WASHINGTON, May 15, 2013 (GLOBE NEWSWIRE) -- This month's CoStar Commercial Repeat Sale Indices (CCRSI) provide the market's first look at March 2013 commercial real estate pricing. Based on 1,062 repeat sales in March 2013 and more than 100,000 repeat sales since 1996, the CCRSI offers the broadest measure of commercial real estate repeat sales activity.
- PRICING RECOVERY SLUGGISH IN THE FIRST QUARTER: The two broadest measures of aggregate pricing for commercial properties within the CCRSI—the value-weighted U.S. Composite Index and the equal-weighted U.S. Composite Index—were slightly negative in March 2013, a continuation of a seasonal pattern witnessed in the last several years which contributed to modest declines in the first quarter. Despite the uneven first quarter performance, commercial real estate prices are still up appreciably from year ago levels. The equal-weighted index, which reflects more numerous smaller transactions, increased 5.7% from March 2012, while the value-weighted index, which is influenced by larger transactions, expanded by 8.1% during the same period.
- SEASONALITY CONTINUES TO BE EVIDENT IN THE COMMERCIAL REAL ESTATE MARKET: In each of the past four years, a pricing decline in the first quarter has been preceded by a similar pricing increase in the last quarter of the previous year. These year-end spikes have been consistent with elevated transaction volume as investors rush to close deals, while the first-quarter declines have coincided with a return to more typical trading activity. This volatility is a normal and expected occurrence and should not be interpreted as a regression in real estate prices. Despite the recent decline, the two components of the Equal-Weighted Index—the Investment Grade Index and General Commercial Index—remained 11.0% and 4.9% above year-ago levels, respectively.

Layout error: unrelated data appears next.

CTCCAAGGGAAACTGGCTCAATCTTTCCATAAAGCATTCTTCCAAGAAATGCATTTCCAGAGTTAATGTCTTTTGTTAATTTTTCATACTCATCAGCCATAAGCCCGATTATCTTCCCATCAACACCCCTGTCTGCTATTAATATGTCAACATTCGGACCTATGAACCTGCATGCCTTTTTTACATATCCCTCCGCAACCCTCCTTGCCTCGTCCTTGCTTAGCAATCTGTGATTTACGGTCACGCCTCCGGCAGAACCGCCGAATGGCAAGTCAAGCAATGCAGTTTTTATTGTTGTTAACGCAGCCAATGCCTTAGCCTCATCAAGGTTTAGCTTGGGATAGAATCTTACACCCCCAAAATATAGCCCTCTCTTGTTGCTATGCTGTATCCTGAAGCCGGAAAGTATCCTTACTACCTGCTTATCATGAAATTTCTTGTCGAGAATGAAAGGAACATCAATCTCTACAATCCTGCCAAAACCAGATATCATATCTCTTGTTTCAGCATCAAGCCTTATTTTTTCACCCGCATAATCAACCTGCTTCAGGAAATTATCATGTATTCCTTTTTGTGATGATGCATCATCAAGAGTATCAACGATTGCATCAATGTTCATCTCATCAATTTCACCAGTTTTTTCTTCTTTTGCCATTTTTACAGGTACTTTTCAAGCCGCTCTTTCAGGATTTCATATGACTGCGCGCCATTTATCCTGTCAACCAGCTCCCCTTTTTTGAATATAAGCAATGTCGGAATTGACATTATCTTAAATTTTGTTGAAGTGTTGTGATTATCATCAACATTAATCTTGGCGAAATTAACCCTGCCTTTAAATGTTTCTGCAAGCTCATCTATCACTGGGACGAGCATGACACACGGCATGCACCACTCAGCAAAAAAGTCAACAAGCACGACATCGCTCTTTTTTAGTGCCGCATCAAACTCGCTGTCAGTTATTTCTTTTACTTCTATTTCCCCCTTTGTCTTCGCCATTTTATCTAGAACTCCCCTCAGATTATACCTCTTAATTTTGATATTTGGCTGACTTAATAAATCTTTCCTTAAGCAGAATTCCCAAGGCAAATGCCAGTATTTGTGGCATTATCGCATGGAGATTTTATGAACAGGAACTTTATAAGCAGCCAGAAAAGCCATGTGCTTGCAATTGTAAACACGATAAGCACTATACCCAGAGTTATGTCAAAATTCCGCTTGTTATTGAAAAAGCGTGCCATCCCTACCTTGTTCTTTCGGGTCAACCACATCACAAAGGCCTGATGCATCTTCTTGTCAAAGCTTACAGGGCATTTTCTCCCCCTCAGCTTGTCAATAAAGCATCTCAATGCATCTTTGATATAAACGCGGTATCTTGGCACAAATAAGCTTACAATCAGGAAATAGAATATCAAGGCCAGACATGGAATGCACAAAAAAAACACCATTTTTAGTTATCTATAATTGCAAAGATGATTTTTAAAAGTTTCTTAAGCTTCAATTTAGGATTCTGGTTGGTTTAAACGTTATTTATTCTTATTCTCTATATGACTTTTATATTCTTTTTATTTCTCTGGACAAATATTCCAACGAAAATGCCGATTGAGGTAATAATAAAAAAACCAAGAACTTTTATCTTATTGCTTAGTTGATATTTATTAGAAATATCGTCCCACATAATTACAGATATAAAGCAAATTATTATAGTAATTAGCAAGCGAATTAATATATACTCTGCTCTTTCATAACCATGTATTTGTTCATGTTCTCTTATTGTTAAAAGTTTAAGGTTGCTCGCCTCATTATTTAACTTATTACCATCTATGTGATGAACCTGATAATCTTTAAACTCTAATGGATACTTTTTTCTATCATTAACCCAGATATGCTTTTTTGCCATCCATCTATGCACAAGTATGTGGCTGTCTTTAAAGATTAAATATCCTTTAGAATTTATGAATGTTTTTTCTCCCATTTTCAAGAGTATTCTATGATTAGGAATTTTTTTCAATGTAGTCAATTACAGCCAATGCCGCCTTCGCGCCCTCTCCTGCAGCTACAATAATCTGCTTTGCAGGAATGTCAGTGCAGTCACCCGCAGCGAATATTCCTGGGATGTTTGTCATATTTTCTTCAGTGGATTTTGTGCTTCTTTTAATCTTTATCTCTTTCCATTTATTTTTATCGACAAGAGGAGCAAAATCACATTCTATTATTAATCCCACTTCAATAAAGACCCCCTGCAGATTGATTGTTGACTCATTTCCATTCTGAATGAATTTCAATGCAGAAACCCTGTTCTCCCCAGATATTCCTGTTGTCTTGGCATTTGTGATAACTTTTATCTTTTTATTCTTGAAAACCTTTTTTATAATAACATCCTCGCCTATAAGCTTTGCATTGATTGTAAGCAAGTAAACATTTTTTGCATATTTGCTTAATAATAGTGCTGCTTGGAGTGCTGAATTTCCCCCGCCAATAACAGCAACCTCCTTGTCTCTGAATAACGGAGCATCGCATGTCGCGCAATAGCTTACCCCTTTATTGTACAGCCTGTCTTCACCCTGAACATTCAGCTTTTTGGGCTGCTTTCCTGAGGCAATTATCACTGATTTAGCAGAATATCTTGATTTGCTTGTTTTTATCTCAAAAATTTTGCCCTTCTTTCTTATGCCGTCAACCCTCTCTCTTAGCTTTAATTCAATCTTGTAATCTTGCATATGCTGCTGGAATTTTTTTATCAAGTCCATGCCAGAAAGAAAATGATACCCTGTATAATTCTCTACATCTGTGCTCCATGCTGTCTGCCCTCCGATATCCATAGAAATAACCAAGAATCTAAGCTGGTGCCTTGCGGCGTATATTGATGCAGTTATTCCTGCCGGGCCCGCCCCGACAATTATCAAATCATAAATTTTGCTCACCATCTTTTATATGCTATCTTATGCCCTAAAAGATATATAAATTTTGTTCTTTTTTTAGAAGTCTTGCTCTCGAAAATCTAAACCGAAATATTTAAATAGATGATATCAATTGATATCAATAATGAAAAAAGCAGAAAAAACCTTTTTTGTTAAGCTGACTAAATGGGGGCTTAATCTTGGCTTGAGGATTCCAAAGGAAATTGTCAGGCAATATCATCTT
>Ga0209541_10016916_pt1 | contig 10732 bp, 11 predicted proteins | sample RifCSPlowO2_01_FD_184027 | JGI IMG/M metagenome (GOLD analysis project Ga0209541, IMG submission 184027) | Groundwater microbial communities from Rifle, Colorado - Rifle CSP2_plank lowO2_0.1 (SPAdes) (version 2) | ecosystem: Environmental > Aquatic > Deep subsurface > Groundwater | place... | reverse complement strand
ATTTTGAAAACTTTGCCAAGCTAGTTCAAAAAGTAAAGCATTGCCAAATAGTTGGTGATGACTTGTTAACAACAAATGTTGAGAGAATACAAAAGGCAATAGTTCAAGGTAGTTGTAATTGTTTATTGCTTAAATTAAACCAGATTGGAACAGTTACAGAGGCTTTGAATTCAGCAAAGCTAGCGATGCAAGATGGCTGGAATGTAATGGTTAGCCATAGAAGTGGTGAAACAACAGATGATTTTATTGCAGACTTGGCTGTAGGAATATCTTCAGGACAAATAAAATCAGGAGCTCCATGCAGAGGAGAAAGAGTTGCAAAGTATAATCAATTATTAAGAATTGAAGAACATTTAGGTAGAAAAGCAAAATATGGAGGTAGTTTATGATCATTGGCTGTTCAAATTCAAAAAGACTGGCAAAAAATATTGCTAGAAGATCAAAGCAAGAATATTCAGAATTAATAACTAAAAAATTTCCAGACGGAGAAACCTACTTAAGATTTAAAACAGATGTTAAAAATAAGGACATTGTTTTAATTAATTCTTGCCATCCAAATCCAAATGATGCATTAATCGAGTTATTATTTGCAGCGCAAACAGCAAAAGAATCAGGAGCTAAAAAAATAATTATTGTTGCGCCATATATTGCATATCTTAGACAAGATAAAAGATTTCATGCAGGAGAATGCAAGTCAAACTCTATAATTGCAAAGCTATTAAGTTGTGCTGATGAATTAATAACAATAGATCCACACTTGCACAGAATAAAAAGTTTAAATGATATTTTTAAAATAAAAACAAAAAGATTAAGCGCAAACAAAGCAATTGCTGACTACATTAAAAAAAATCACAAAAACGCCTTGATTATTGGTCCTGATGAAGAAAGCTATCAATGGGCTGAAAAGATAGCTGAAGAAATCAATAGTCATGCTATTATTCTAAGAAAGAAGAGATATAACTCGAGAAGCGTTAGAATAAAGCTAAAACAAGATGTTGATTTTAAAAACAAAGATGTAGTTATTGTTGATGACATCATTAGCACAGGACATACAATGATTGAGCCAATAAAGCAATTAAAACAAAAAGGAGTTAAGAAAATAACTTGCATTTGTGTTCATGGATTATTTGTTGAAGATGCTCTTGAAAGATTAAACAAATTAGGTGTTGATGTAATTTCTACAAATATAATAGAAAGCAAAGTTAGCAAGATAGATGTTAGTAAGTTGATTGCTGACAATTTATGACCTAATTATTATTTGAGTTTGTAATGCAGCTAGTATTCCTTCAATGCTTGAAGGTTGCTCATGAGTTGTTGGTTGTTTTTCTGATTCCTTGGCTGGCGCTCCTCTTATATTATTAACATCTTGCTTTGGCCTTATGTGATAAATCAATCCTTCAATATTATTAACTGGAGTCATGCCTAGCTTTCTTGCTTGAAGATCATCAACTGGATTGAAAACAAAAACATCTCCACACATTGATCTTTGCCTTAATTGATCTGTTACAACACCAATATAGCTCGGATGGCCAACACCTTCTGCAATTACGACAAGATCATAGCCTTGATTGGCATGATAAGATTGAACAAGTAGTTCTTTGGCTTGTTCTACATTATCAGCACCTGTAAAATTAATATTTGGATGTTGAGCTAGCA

- TRANSACTION VOLUME ACCELERATES IN MARCH: Composite pair volume of $5.5 billion in March 2013 marked an increase from a $3.3 billion monthly average during January and February 2013. Yet the first quarter's total of $12.1 billion was well below the record-setting volume reached in the final quarter of 2012, as expected. Transaction volume for the first quarter of 2013 was in line with the first quarter of 2012's total and well above the first quarter totals of 2011 and 2010. Transaction volume appears to be responding to acceleration in lending volume across debt capital sources including CMBS, banks, life insurers and GSEs, which has created a favorable environment for commercial real estate transaction activity.